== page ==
The Antisemitism Holiday
by Rabbi Henry Jay Karp
February 19, 2010
Next weekend will be a raucous one, both here at Temple Emanuel and at the Tri City Jewish Center. For next Friday night we will hold our annual Purim service, replete with people in all sorts of strange costumes, the reading of the Megillah, and of course, our Noisiest Grogger Contest, as children and adults alike vie for the honor of most effectively drowning out the name of Haman whenever it is men-tioned. Come Sunday, the revelry and chaos will be transferred over to the Tri City Jewish Center, as our children delight in our annual Purim Carnival. All in all, things will be wild, and both buildings will be rocking.
Purim is a holiday of total abandonment to joy. And such abandonment was never intended to be limited to just the children. Adults, too, are supposed to surrender to it. I know that there are times when we adults can become too self-conscious or just too darn stuffy to let ourselves go in the spirit of Purim, but that is our shortcoming and not the shortcoming of the holiday.
Last year, at our Purim service, we had a family of adults who attended, all in costume, and it was obvi-ous from their behaviors that before coming to Temple, they had liberally partaken of the fruit of the vine, or perhaps liquids somewhat stronger. They had a great time! After the service, there were those who commented about how inappropriate was their behavior. However, those who made those remarks to me were surprised, and perhaps disturbed, by the response they received. For rather than affirming their outrage, I told them, “No. Not at all! For these were the adults who, more than any others, had truly captured the spirit of the holiday.” What? Drunkenness in the sanctuary is appropriate behavior? Not on Yom Kippur, and not even on Shabbat. But on Purim - you betcha! For even the Talmud instructs us that when it comes to Purim, Jews are commanded to drink so much that they can no longer discern the difference between blessing Mordecai and cursing Haman. In fact, there is a Purim tradition for adults - not for children but for adults - which is derived from that mitzvah, and whose very name comes from the text of the mitzvah. It is called a Adloyadah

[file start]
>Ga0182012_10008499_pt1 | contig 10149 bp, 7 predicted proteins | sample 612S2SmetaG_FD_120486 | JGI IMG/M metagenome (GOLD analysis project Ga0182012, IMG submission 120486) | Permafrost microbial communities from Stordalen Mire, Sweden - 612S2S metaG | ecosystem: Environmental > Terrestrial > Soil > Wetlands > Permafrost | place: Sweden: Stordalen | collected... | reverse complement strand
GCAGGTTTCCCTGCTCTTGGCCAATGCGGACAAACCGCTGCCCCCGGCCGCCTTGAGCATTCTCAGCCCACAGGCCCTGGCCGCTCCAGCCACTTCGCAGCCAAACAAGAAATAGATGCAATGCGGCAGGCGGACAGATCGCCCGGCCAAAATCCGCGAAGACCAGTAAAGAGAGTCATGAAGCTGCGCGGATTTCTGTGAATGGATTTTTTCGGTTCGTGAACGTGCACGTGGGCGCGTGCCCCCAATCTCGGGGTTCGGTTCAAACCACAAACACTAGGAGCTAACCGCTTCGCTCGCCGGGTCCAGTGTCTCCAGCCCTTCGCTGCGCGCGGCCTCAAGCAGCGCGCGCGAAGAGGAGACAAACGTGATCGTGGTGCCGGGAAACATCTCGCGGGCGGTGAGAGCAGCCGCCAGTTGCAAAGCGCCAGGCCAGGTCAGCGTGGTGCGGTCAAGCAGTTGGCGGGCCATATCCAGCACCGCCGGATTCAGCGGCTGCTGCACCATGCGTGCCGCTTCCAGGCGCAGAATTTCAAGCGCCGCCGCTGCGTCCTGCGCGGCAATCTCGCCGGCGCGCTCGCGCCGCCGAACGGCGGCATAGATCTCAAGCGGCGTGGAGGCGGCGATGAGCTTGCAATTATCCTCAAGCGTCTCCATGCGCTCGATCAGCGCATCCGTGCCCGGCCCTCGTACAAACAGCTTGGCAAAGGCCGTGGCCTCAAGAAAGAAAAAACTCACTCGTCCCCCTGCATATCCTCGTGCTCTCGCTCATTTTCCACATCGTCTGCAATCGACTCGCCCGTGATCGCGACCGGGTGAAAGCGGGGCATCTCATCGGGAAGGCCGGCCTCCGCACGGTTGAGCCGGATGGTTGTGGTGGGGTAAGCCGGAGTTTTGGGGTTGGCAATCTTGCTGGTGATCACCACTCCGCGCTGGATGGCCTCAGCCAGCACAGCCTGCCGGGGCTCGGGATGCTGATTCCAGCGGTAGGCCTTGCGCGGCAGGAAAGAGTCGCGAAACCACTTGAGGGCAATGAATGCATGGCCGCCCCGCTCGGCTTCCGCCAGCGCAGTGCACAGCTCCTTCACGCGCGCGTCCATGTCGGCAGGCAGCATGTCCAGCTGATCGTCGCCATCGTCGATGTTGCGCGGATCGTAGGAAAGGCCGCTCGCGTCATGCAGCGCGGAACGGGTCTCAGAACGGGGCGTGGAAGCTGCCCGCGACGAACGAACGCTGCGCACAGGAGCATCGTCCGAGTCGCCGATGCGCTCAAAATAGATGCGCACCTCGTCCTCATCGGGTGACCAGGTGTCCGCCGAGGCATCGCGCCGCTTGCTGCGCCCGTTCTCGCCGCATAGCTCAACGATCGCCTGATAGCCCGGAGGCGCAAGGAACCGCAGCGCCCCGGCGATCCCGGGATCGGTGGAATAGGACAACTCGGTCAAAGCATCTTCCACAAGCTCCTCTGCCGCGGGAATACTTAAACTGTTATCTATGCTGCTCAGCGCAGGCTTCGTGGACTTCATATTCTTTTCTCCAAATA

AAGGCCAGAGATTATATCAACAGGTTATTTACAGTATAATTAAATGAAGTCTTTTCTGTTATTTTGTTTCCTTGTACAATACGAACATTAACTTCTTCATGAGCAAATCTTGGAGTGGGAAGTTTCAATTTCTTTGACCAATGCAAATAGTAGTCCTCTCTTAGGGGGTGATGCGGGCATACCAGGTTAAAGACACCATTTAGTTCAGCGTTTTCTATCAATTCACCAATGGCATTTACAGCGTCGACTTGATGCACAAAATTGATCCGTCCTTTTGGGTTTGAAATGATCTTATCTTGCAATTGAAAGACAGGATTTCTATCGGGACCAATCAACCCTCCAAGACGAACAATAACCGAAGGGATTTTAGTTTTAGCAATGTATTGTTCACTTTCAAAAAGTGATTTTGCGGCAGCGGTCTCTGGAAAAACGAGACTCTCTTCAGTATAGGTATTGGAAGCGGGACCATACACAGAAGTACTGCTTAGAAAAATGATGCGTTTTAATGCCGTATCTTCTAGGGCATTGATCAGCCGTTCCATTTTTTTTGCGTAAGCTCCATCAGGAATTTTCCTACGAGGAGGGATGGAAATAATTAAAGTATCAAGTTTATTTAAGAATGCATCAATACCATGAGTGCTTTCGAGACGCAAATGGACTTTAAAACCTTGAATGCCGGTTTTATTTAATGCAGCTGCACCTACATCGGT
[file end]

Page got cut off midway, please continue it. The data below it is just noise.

and it is an adult drinking party. The name Adloyadah
literally means “until you do not know.” Purim is indeed our party holiday!
But why all the extreme celebration? After all, while the story of Mordecai and Esther, Haman and Ahashuerus is an interesting one, it would not appear to be that significant. Let’s face it! It’s not Pass-over, with the Ten Plagues and the splitting of the Red Sea, and the liberation of our people from Egyp-tian slavery. So what is this excessive joy all about?
You see, while the celebration of Purim centers upon merriment, the reason for the celebration of Purim actually centers upon the most painful and tragic challenge which has confronted our people, not just at the time and in the setting of the Purim story, but in practically every time and every setting throughout the history of our people. I am talking about antisemitism; that seemingly eternal hatred of Jews merely because we are Jews, coupled with the desire to do away with, if not all of us, as many of us as possible. Haman, the villain of the Purim story was a consummate antisemite. His plan for the Jews of Persia was nothing short of genocide. Indeed, this might have been the first attempted genocide in human history.
Unfortunately, in our own day and age, history has impelled us to memorialize another attempted geno-cide; the Holocaust. Yet our Holocaust remembrance is most certainly a somber affair. We recall both atrocities and instances of heroism. We weep in our hearts, if not actually with our eyes, for all its vic-tims so brutally slain. We are nonplused by the evil of the evil doers and we, with grim resolve, vow “Never again!” There is no merriment attached to Yom HaShoah; no noisemakers drowning out the name of Hitler whenever it is mentioned. There is nothing lighthearted about it.
So if Purim is all about antisemitism and attempted genocide, why is it so merry? The merriment of Purim is based, not so much upon the attempted genocide itself, but rather upon the defeat of the geno-cidal plan; the victory of the Jewish people over antisemitism. For while Haman plotted our destruction, unlike Hitler, Haman never succeeded in killing one single Jew. Gratefully, when it comes to Purim, we have no Jews for whom to mourn. Thanks to Queen Esther and her uncle Mordecai - true Jewish heroes - the implications of Haman’s hatred were not underestimated, but were effectively confronted before any harm could be done. And that is a true cause for celebration. The confronting of antisemitism - the confronting of hatred and bigotry - and stopping it in its tracks before it can take root - before it can draw blood - is a true cause for celebration.